Gioachino Rossini - Semiramide
L’Opéra national de Lorraine, Nancy - 2017
Domingo Hindoyan, Nicola Raab, Salome Jicia, Franco Fagioli, Matthew Grills, Nahuel Di Pierro, Fabrizio Beggi, Inna Jeskova, Ju In Yoon
Culturebox - 11 May 2017
What a difference a voice makes. If you've watched more than one production of any opera, you'll already know that's a self-evident truth, but it isn't often you get the opportunity to compare two different productions of Rossini's Semiramide in close succession to see how it applies. Even a single viewing however is enough to realise why the work isn't put on too often; if you haven't got a singer of the calibre of Joyce DiDonato to sing the role of the Babylonian Queen - as in the recent Bayerische Staatsoper production - there's always the danger of Rossini's opera seria falling completely flat. The Opéra National de Lorraine however have some other ideas of their own about how to stage this difficult work.
The production of Semiramide at Nancy does indeed show what a difference a voice makes, but surprisingly, it's not where you might think. The Opéra National de Lorraine production actually has a very capable mezzo-soprano in the shape of Salome Jicia, who proves to be quite impressive in the role even if she doesn't have the extra spark that is needed to truly bring this work to life. The stage design and the direction in this production don't really have a great deal to contribute either in that respect, and it's doubtful that the production would have the necessary impact but for its casting of another role. Where this production takes its chances in its staging of Semiramide is in the casting of a countertenor for the role of Arsace: and obviously not just any countertenor, but Franco Fagioli.
Countertenors and contraltos or mezzo-sopranos can be interchangeable of course in many other works, but those are usually older baroque works where a female takes on the role originally written for a castrato, which for obvious reasons are no longer available to an opera house. In the case of Semiramide, the role of Arsace is a trouser role written for a contralto, so it is certainly rare and unusual (in a work that itself is rarely performed) to transpose the role over to a countertenor. The rationale for this I can only guess - perhaps Franco Fagioli was looking to extend his range into later repertoire? - but the results are fascinating and do change the whole dynamic and adjust the emphasis on where the heart of the work lies.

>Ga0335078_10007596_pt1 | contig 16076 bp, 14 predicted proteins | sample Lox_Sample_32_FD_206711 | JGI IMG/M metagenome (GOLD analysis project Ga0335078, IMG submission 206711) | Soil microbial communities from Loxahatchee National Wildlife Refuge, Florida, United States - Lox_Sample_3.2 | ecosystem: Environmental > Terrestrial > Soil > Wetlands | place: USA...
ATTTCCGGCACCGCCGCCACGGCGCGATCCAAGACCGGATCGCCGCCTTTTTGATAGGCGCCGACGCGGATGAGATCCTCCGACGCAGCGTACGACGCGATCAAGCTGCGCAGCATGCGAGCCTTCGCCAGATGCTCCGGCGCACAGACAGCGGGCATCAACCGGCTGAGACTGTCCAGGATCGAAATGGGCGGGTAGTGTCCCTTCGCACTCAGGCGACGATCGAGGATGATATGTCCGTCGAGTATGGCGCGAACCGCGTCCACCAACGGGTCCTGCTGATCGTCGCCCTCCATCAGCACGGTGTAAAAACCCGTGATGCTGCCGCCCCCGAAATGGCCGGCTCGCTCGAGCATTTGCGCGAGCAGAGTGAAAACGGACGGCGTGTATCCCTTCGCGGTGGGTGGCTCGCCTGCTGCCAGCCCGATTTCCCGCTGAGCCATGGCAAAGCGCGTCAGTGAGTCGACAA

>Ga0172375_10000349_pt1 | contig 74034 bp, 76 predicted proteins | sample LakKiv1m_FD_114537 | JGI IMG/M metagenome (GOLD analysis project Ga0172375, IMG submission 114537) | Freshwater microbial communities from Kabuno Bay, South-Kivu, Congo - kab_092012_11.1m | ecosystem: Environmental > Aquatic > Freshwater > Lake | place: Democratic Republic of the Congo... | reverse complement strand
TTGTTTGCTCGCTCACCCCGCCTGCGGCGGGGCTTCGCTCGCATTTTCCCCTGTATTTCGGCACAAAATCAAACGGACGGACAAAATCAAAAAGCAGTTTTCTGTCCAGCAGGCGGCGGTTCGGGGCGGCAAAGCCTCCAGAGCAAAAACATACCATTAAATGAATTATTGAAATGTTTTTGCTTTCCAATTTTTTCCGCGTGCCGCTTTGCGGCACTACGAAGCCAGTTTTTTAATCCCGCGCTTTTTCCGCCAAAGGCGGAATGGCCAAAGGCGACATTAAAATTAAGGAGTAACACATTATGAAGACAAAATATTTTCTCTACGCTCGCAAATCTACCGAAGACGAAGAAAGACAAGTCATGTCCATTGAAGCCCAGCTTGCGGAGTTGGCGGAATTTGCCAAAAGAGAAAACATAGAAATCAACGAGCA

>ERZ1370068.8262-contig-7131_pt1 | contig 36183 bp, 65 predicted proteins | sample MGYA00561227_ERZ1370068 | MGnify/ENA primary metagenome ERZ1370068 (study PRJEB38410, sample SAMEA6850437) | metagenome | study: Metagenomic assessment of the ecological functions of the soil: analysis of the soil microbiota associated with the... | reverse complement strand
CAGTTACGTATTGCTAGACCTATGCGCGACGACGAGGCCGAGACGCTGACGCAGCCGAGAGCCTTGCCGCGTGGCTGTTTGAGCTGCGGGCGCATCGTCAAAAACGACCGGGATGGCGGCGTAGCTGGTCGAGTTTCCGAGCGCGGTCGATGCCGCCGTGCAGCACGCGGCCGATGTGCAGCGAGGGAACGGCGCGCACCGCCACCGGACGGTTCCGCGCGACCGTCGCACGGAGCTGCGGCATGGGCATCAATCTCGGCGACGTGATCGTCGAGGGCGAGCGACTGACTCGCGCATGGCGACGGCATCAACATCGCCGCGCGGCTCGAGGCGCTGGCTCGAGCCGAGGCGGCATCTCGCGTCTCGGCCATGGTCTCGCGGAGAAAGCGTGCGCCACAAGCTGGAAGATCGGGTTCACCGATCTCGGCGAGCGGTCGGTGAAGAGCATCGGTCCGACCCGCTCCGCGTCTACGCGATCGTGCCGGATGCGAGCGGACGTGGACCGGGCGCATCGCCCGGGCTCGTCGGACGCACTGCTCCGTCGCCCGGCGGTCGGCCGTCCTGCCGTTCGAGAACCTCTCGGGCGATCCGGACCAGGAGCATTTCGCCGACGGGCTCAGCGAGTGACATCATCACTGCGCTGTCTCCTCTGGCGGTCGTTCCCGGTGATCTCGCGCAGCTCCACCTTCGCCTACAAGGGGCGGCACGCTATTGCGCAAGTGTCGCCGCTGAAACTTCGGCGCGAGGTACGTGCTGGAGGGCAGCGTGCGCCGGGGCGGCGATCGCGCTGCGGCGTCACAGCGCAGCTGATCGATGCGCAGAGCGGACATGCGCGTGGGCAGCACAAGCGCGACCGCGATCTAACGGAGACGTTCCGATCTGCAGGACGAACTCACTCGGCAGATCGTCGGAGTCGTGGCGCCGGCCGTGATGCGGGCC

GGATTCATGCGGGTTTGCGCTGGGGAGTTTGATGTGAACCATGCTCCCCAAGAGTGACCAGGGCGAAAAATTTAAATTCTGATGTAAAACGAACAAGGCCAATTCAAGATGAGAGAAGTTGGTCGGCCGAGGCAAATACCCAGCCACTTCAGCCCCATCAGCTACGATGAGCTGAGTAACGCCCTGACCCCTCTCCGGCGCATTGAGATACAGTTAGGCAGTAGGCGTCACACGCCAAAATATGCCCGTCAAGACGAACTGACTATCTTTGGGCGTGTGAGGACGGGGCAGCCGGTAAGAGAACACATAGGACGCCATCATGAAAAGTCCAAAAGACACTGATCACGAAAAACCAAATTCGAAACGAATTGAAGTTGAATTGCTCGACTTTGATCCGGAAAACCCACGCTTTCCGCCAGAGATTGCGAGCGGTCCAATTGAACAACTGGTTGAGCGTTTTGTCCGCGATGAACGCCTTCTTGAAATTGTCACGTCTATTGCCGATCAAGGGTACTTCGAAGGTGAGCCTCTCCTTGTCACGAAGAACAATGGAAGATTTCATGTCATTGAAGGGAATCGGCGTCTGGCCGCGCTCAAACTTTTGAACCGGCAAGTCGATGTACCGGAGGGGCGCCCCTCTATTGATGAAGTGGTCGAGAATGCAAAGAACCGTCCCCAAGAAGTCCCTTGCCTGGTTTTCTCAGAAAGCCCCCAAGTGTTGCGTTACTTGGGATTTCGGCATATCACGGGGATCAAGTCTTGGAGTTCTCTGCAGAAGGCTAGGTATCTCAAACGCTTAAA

Whether it was done to find a new challenge for Fagioli or whether it was done purely for reasons of meeting the vocal requirements (superstar contraltos are thinner on the ground these days than countertenors I suspect), Fagioli does indeed make quite an impression. The Bayerische Arsace wasn't lacking the necessary qualities with Daniela Barcellona in the role, but with Franco Fagioli you have star quality and a voice that proves to be far more flexible to meet the very distinctive tessitura of the role. Fagioli is better placed to meet the considerable demands on the lower end of the register as well as navigating those tricky fluttering Rossinian sprints. His delivery of Arsace's arias is utterly rivetting to behold, his voice blending beautifully with the arrangements and in the Act II duets with Salome Jicia's Semiramide. The true effectiveness of his performance however is in how Arsace's role comes to dominate the proceedings.